I've been paying attention for a very long time, and I have a perspective on this - based on training and experience. I've used AR's for over 35 years, during and after my Army career. Before enlisting, I took a gunsmithing course at a local college. During my first enlistment, I trained and worked as a "Unit Armorer" for a Basic Training Company (with M16's) that had a much higher tempo of activity than line units I later served with (with respect to shots fired, weapons technical-inspections during cycle-breaks, and the wear and tear of nearly constant disassembly / reassembly for training purposes). I spent some time assigned to the 5th Army Marksmanship Training Unit where I OJT'd as a Match Armorer, but spent most of my time shooting or coaching. Later, I spent some time as an Adjunct Instructor for "Individual Tactics, Techniques, and Procedures" (gunfighting, in other words) with the Tactical Group at Command & General Staff College (Ft. Leavenworth). I've had some personal coaching on modern AR techniques from Randy Cain at Gunsite, and a LOT of personal coaching from fellow instructors from the Tactical Group who had studied the carbine with Bill Jeans (former Ops Manager and Senior Instructor at Gunsite) and Pat Rogers (former lead-carbine instructor at Gunsite and current owner/operator of EAG Tactical, and arguably the leading authority on AR-use). I have closely followed what Pat has to say about AR's that "run like sewing machines" vs. AR's that fail in classes, in his many class-AAR's published in the old 10-8 Forums and current Lightfighter Forum. Pat also shares his observations in frequent articles published in SWAT Magazine. His observations are consistent with my own, and he's seen far more than I have.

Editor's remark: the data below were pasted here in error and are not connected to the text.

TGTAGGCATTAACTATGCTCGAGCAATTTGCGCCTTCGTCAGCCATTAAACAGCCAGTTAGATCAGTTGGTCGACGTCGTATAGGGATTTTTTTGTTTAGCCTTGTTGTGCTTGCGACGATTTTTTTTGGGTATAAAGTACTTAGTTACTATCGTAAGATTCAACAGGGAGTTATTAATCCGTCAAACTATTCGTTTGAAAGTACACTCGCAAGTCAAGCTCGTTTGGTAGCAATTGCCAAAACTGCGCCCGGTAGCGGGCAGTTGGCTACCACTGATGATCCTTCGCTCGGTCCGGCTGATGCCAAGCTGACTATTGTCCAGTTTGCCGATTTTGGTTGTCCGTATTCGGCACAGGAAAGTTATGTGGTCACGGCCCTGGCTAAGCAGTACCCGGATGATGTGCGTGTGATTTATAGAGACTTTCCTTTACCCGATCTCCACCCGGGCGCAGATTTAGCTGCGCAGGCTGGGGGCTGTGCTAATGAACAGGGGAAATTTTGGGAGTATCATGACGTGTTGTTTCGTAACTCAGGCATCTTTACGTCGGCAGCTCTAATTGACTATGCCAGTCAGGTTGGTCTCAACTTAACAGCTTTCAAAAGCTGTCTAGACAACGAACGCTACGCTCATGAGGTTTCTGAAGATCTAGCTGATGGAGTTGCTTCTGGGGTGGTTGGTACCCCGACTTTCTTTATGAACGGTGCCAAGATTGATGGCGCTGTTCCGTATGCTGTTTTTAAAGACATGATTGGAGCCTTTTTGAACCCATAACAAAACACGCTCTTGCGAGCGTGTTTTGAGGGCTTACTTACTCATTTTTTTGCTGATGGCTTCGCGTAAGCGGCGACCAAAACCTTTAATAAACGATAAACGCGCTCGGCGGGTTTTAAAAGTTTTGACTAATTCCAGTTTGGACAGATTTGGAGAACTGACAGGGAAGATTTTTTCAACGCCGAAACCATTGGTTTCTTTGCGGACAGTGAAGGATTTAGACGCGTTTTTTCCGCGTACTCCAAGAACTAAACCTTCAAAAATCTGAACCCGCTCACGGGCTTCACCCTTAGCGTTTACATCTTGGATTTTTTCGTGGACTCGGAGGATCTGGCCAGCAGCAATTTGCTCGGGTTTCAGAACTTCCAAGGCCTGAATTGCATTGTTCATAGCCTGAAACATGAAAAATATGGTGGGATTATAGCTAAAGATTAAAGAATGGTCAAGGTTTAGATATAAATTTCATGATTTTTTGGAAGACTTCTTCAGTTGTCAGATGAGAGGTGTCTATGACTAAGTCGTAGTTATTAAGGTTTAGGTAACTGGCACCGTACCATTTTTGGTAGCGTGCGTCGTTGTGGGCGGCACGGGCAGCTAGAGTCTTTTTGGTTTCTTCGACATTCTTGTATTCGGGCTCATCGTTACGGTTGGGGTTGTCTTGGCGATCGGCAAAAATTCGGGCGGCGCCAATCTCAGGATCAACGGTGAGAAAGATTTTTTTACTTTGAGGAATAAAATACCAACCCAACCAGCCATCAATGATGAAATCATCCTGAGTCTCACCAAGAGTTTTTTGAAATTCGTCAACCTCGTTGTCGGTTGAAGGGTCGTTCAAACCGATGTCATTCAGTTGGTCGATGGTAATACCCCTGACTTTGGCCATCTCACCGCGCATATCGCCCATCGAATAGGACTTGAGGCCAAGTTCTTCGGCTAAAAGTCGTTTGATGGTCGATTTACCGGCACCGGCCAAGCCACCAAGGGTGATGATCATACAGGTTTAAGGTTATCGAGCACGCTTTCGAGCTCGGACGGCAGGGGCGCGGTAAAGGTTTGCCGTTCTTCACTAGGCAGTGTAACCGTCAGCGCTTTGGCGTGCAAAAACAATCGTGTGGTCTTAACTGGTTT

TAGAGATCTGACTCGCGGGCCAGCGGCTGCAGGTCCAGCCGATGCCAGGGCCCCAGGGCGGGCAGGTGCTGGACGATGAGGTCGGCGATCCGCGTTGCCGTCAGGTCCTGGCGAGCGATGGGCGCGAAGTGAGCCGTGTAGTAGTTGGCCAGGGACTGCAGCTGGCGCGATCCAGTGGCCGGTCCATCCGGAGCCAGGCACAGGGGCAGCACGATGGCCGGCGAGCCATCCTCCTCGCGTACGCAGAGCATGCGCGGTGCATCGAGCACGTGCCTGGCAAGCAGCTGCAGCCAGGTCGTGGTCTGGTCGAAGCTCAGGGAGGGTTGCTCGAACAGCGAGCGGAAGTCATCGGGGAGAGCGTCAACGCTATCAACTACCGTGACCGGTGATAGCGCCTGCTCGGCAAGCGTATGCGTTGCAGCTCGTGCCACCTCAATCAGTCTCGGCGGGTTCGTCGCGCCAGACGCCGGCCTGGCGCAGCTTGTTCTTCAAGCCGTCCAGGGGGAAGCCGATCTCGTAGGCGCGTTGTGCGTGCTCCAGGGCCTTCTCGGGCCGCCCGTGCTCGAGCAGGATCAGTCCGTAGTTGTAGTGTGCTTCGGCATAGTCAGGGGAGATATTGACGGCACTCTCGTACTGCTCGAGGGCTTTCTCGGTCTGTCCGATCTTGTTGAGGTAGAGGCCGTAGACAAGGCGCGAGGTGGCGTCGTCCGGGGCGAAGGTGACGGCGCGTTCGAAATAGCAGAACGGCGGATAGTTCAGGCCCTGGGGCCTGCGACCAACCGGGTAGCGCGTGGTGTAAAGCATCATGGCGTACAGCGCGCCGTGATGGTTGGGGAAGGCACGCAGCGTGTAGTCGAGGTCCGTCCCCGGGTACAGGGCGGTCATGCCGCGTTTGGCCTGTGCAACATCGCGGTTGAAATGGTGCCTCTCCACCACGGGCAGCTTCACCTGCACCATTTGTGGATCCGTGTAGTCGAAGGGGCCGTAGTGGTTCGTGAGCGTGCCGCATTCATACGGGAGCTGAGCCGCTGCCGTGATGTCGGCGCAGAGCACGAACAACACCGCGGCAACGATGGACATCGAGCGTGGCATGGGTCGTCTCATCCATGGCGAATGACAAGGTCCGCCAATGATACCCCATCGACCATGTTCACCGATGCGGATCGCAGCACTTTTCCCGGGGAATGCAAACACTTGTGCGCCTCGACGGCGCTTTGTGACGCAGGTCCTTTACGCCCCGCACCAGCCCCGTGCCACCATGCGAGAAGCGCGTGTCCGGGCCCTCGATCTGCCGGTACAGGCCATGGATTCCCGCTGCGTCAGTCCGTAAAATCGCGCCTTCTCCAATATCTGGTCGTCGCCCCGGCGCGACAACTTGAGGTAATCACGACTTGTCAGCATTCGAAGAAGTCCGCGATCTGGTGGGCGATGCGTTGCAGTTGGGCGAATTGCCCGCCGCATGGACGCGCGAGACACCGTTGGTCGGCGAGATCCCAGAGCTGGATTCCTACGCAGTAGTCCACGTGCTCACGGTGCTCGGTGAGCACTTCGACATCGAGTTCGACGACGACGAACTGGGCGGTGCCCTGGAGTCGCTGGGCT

Unknown said...

Interesting about running ARs wet. While I have never had a problem with my method, it's good to know that others disagree, and I'm happy to learn.

I should say that "as dry as I can get away" with doesn't mean that I'm skipping any of the lube points. It means I'm trying not to have any excess in the action.

I definitely appreciate the info!

Rich S. said...

Sorry - meant to post with name Rich S. ... hit the wrong button.

Anonymous said...

First things first; does this problem persist with different makes of ammo? Some brands are known for imparting a low impulse to the gas tube. Use something like Lake City ball as a control.

Next, you need to know if drag on the bolt carrier is part of the problem. With the bolt removed from the carrier, place the carrier as far into the upper receiver as it will go. Holding the upper ass'y level tilt the receiver end downward to about a 30 degree angle; if the bolt doesn't slid out on its own, start looking for evidence of interference.

If that's not the problem, then check the buffer. One common mistake is putting a rifle spring in a carbine or A4 buffer tube.

Note many of the low cost uppers are made from 6061 or 6066 Al, which is much less resistant to denting than the normal 7075-T6. If there is a constriction in the bore of the upper receiver that can't be removed with crocus cloth, then replace it. Current prices for a stripped upper are about $65.

Regarding lubes, G96 synthetic is very good, but you won't find a better lube than the lube mentioned in the formula for "Ed's Red" bore cleaner (formula is in many places on the wwWeb; basic components are a full synthetic (e.g. Mobile One) plus "FA" type automatic transmission fluid.